We often feel that our fur-kids must have been abused and feel bad to make THEM feel bad. But they still need to know limits. One of my favorite ways to train is using positive rewards. Instead of waiting for kitty to scratch the wrong object and then interrupting the behavior–why not REWARD her when she scratches the RIGHT object?

Using kitty clicker training can also build confidence in shy cats by teaching them what happens is in their paws. Here are more tips for dealing with scared cats.

Cat Neatness Freaks: How & Why Cats Groom

Does your cat groom nonstop? We cherish the cat’s fastidious nature but did you ever wonder why cats groom? Neatnik behavior goes beyond looking good. Did you know in this hot weather, cats also groom to stay cool and prevent heatstroke? 

How and why cats groom impacts physical, emotional, and social health. My Karma-Kat even tries to groom his best friend, Bravo-Dawg. The instinct starts during kittenhood and lasts a lifetime. Of course, some cats get dingy when cats don’t groom, and there are reasons for that as well.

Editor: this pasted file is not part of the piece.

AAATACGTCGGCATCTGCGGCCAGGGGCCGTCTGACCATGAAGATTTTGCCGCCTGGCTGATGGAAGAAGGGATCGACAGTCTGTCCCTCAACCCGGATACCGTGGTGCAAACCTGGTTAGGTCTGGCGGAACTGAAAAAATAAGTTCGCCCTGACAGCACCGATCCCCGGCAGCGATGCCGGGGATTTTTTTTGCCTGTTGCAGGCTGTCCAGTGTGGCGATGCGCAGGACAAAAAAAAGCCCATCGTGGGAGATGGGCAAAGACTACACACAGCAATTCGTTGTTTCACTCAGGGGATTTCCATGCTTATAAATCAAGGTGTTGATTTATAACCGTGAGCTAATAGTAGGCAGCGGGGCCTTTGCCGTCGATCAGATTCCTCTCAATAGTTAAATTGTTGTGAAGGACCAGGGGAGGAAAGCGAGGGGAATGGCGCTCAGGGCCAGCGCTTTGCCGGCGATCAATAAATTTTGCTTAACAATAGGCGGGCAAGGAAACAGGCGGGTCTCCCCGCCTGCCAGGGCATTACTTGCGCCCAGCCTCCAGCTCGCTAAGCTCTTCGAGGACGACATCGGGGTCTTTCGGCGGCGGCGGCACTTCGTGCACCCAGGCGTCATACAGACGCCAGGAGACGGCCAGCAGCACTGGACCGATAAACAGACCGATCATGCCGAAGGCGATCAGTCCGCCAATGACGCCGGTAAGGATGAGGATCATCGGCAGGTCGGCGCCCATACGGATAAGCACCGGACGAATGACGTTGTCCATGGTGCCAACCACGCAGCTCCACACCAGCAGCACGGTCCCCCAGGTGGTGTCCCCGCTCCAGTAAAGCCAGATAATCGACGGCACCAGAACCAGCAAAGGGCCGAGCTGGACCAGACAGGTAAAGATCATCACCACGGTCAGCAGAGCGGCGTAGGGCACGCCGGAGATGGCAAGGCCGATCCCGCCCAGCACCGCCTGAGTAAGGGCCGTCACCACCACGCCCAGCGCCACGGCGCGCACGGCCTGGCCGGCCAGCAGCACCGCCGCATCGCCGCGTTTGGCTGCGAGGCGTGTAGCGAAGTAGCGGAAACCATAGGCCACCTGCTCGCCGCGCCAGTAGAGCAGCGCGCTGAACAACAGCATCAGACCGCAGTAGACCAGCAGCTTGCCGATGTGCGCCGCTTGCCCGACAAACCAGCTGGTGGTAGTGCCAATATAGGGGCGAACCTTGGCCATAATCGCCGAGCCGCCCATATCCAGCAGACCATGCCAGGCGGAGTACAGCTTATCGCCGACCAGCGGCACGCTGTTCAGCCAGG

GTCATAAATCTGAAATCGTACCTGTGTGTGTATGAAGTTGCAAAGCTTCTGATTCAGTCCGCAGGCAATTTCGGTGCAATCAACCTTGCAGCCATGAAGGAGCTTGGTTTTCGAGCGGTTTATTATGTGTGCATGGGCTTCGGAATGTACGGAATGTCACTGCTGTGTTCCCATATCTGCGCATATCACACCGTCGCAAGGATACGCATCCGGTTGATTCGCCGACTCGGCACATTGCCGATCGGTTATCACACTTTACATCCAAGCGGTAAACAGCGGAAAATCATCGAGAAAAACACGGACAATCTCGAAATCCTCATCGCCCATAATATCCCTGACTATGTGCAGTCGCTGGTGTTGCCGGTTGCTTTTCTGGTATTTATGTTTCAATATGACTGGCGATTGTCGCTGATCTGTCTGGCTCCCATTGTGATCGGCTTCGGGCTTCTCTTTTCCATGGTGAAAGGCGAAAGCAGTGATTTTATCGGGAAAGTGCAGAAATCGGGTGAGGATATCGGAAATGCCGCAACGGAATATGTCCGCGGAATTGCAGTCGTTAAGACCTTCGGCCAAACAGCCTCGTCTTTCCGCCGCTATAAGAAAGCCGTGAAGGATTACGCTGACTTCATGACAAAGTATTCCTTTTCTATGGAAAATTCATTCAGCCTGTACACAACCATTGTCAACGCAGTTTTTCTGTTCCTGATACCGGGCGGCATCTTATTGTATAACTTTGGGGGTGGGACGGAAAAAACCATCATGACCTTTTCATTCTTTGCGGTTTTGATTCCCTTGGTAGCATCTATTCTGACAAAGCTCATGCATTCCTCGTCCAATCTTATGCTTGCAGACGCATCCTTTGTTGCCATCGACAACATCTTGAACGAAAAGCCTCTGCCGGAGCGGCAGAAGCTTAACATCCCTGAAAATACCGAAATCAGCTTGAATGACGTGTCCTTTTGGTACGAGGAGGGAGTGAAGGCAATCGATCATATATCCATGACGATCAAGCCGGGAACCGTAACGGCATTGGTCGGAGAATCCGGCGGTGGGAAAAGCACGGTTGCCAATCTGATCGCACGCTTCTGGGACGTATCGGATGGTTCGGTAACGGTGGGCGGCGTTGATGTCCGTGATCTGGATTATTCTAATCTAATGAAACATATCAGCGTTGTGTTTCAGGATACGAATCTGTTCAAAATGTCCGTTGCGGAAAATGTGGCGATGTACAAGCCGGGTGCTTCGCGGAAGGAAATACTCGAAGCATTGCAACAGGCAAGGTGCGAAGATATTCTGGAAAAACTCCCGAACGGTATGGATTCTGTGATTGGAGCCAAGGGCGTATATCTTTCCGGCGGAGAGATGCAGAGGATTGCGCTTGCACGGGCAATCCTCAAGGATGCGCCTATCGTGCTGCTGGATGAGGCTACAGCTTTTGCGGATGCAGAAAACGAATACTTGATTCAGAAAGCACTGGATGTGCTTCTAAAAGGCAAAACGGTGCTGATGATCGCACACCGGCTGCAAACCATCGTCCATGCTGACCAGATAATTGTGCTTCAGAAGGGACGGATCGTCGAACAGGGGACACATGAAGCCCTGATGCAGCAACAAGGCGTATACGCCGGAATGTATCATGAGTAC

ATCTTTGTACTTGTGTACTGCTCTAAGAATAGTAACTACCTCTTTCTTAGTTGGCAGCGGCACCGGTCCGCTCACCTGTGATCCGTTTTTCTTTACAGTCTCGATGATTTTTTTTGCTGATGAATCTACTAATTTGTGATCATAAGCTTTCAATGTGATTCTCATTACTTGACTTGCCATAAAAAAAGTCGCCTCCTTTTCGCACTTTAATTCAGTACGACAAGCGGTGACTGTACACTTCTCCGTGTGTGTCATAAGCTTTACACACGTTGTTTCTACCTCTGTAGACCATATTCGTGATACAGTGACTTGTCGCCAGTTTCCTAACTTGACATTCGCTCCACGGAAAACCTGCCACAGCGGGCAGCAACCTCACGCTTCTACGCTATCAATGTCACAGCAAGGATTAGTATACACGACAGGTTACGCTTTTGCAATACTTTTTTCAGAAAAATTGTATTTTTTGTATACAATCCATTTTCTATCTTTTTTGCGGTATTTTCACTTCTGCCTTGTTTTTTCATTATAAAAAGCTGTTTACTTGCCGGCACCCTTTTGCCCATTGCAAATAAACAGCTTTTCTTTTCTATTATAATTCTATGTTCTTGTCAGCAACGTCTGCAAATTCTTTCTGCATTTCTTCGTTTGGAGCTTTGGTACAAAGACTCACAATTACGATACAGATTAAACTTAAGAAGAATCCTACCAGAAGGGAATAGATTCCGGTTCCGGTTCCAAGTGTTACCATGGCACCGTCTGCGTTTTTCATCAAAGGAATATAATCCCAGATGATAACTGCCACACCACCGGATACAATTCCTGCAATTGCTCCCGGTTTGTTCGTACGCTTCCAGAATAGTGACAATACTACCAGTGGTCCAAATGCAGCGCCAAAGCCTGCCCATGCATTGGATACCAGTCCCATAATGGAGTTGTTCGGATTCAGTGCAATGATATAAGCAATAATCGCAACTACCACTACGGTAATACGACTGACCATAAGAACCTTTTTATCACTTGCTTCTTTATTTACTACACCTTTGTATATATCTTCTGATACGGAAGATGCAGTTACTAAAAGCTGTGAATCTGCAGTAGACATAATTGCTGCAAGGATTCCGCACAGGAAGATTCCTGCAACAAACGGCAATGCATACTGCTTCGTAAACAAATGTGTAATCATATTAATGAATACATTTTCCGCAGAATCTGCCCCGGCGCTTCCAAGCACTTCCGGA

Grooming is a barometer of kitty health. Cats that feel bad often stop grooming, or lick and pull fur out due to stress or pain. Consider an unthrifty appearance or “barbering” themselves bald a kitty cry for vet care. Cats often need help in the grooming department—especially longhair beauties. Here are 5 common reasons why cats groom.

Visit Amy's Website

Amy Shojai CACB is an award winning author.  You can find all her publications and book her to speak via her website. 

On Demand Writer Coaching

AmyShojai.com is a participant in the Amazon Services LLC Associates Program, an affiliate advertising program designed to provide a means for sites to earn advertising fees by advertising and linking to amazon.com http://amazon.com/.

Awards

Memberships